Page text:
Lecture Program

AIA Lecturer: Milorad Nikolic

Affiliation: Memorial University of Newfoundland

Milorad Nikolic is Associate Professor of Classics with the Memorial University of Newfoundland, and he holds his degrees from the University of Victoria (Ph.D.), the University of Calgary (M.A.), the University of Oldenburg (M.Sc.), the University of Applied Sciences in Osnabrück, and Coventry Polytechnic.  Though he is a Professor of Classics, he is also trained as a mechanical engineer with a specialization in fluid mechanics and a physicist with a specialization in renewable energies.  His area of specialization is ancient technology, particularly the water supply systems of ancient Greece and Rome, and more recently on the ancient view of water as a physical substance.


Aqueducts were vital to the existence of ancient Greek and Roman cities. The ancient builders had to design and maintain the pipelines without the aid of computer simulation and without remote-monitoring systems. Yet, the success of these cities and the survival of their aqueducts is testament to the ability of the builders to design these structures properly and to keep them in good operating condition.

It is the first century CE. The governor of the fictitious Roman province Terra Nova has tasked us to supply the equally fictitious town of Milopolis with water. We will follow the steps involved in building an aqueduct, from the exploration of a suitable source to the final distribution in the urban centre, by following the scant information in the works of Vitruvius, Frontinus, and Pliny, as well as clues from inscriptions and archaeological remains.

Short bibliography and/or website on lecture topic:

Hodge, A.T. 2002. Roman Aqueducts and Water Supply. London: Duckworth.

Wikander, Ö. 2000. Handbook of Ancient Water Technology. Leiden: Brill.

Technical and scientific texts from antiquity are notoriously difficult to translate. Portions of Vitruvius’s de architectura are a case in point. Book 8 on water supply contains particularly confusing passages that have prompted some modern scholars to suggest that Vitruvius had no idea what he was writing about. While the Latin of de architectura is by no means the most elegant prose, such judgment appears inaccurate. Vitruvius adopted much of his information in relation to water pipes from the Greek sources and models he was using, and a good part of the technical terminology is derived from parts of the body and their function. A multi-layered problem emerges as we try to understand Vitruvius’s explanation of the function of ancient aqueducts: Vitruvius’s translation from Greek into Latin describes unknown devices performing an unknown function, sometimes using untranslatable words, such as the ominous colluviaria, and other terms with a vaguely anatomical origin One thing in our favour is the mechanical behaviour of water, which has not changed since ancient Roman times. By investigating the surviving remains of aqueducts and observing the function of analogous parts of the human body, we may be able to explain the meaning of the more obscure passages.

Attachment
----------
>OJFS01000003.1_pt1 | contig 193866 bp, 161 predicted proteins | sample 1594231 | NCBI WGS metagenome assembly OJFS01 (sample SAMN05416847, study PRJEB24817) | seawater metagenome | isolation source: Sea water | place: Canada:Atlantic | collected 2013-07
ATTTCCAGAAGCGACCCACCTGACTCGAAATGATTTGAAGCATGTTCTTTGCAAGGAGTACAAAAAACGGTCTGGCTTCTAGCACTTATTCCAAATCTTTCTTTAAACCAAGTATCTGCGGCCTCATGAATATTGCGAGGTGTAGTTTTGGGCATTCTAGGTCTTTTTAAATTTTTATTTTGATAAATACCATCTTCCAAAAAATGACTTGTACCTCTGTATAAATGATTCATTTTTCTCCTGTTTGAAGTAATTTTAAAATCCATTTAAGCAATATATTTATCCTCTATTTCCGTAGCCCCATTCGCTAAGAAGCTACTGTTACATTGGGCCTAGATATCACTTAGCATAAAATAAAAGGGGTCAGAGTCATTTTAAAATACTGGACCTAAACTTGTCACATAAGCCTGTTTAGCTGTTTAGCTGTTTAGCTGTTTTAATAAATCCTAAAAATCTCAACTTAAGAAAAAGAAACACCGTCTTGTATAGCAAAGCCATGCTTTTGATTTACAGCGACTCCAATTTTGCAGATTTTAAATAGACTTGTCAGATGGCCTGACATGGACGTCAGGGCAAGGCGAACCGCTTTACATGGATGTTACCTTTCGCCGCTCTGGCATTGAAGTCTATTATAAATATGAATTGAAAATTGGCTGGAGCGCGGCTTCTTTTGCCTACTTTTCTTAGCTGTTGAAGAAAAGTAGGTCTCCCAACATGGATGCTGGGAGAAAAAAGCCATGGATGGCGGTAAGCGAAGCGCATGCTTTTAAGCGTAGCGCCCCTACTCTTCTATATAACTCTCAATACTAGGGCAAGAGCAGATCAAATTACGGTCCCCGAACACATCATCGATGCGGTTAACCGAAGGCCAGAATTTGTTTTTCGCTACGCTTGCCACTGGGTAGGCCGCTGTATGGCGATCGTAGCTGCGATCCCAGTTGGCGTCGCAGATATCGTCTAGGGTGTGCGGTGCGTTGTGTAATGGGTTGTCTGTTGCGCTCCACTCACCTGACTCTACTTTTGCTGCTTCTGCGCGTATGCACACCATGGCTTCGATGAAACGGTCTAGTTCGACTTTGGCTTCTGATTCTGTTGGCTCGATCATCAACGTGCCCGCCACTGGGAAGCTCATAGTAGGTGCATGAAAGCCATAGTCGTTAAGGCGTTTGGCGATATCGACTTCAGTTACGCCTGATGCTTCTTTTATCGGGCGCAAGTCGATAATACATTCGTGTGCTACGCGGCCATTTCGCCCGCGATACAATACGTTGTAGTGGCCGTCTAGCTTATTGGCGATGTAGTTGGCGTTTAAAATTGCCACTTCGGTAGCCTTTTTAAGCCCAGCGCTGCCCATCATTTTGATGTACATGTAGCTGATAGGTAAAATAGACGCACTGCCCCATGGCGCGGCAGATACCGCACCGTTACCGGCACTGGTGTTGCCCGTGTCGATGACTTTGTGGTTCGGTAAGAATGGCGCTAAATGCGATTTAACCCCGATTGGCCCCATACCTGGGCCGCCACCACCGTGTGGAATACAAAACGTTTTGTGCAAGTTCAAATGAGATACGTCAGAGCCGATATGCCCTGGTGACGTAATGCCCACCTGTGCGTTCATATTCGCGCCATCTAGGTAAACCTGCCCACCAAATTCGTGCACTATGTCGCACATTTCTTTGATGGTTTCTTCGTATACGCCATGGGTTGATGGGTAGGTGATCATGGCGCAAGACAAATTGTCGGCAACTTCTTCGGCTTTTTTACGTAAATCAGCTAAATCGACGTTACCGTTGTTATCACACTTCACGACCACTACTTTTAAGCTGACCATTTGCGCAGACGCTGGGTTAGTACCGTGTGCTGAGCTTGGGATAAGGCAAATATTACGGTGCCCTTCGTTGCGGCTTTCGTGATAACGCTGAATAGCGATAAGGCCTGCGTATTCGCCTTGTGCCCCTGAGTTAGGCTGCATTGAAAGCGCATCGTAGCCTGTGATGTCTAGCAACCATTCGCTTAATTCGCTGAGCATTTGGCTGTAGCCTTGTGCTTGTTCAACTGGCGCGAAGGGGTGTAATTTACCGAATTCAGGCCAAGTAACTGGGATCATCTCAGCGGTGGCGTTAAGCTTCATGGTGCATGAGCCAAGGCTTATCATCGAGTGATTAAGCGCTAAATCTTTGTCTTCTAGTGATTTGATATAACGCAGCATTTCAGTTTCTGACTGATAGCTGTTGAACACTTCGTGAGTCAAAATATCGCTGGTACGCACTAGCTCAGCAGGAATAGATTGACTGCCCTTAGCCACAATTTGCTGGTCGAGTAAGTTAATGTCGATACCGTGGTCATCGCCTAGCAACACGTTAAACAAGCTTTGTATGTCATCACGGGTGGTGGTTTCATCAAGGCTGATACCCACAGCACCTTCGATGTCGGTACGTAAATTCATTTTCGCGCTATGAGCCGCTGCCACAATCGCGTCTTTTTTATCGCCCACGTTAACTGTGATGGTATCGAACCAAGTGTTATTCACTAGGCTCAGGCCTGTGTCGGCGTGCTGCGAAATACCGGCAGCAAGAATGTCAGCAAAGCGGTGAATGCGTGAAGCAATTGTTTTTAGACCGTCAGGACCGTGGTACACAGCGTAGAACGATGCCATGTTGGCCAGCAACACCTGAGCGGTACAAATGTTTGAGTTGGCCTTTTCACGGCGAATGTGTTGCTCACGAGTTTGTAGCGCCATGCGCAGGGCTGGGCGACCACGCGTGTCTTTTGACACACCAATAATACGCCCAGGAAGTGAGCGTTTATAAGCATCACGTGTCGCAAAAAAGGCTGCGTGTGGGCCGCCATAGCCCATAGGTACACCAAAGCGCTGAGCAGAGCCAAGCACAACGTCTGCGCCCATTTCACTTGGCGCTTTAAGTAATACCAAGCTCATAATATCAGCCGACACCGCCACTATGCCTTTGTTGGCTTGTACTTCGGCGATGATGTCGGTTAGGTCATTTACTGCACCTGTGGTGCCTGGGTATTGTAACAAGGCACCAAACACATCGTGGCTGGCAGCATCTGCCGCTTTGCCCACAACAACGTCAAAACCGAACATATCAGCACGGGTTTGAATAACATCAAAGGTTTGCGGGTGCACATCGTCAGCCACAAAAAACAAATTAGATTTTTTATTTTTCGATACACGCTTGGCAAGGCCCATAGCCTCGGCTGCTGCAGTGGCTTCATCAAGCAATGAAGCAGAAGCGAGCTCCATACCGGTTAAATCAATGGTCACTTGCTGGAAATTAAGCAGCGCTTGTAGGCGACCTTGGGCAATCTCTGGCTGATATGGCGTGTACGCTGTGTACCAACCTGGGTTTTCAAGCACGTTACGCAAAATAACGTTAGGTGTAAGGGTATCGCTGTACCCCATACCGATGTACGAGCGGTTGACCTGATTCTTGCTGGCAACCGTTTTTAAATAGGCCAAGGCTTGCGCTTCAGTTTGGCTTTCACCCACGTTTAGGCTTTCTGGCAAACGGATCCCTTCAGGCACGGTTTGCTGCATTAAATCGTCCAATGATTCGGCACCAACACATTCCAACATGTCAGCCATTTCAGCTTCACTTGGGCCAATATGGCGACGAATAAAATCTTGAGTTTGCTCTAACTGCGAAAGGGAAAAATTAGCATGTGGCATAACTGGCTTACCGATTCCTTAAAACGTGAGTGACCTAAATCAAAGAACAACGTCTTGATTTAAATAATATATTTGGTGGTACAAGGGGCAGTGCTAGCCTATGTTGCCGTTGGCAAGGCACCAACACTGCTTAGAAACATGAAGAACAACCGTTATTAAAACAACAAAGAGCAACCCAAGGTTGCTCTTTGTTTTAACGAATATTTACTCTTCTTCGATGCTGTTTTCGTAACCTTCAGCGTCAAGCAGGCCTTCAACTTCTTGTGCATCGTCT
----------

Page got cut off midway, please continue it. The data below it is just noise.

Short bibliography and/or website on lecture topic:

Nikolic. “An Investigation of Vitruvius’ Technical Vocabulary Relating to Water Conduits and Pipelines in De arch. 8.6.6-9: geniculus and libramentum (re)examined.” Hermes 139 (4) (2011) 443-53.

Nikolic. “An Investigation of Vitruvius’ Technical Vocabulary Relating to Water Conduits and Pipelines in De arch. 8.6.6-9: vis spiritus and colluviaria (re)examined.” Mnemosyne 64 (2011) 424-46.

M Schwarz. “Neue Forschungsergebnisse zu Vitruvs colliviaria.” in C. Ohlig (ed.), Cura Aquarum in Jordanien. Siegburg: DWhG, 2008, 353-8.

In the past decades a trend has emerged in classical archaeology to re-examine the conspicuous remains of ancient structures from an engineering point of view. The Hellenistic and Roman aqueducts are a prominent example. Although crucial to the very existence of cities, the exact function of some features found in ancient aqueducts is still poorly understood. Mysterious towers, for example, that were built at considerable expense in material and labor into the pipelines of systems such as those at Aspendos or Craponne have puzzled modern scholars for over a century. Other pipelines, such as those at Pergamum, Smyrna, or Alatri, were deliberately laid out to incorporate intermediate hills into their course. Relevant ancient literary sources such as Vitruvius, Pliny the Elder, and Frontinus have been studied carefully in search for answers to the technical problems, but without significant success. More recently, constantly improving computer performance has made it possible to simulate these water-supply systems with commercially available Computational Fluid Dynamics (CFD) software packages. The application of this most recent computer-aided engineering tool to a number of ancient pipelines can yield insights into Hellenistic and Roman technology that go far beyond any explanation based on Vitruvius, Frontinus, or Pliny, and represents a transformation in the manner in which research in classical archaeology is conducted.

Short bibliography and/or website on lecture topic:

Kessener H. P. M. 2016. “The Aspendos Siphon and Roman Hydraulics,” in Wiplinger G. (ed), De Aquaeductu atque Aqua Urbium Lyciae Pamphiliae Pisidiae. Leiden: BABESCH Supplement 27.

Ortloff, C. R. and D. P. Crouch. 2001. “The Urban Water Supply and Distribution System of the Ionian City of Ephesos in the Roman Imperial Period.” Journal of Archaeological Science 28: 843-60.

Ortloff, C. R. and A. Kassinos. 2003. “Computational Fluid Dynamics Investigation of the Hydraulic Behaviour of the Roman Inverted Siphon System at Aspendos, Turkey.” Journal of Archaeological Science 30: 417-28.

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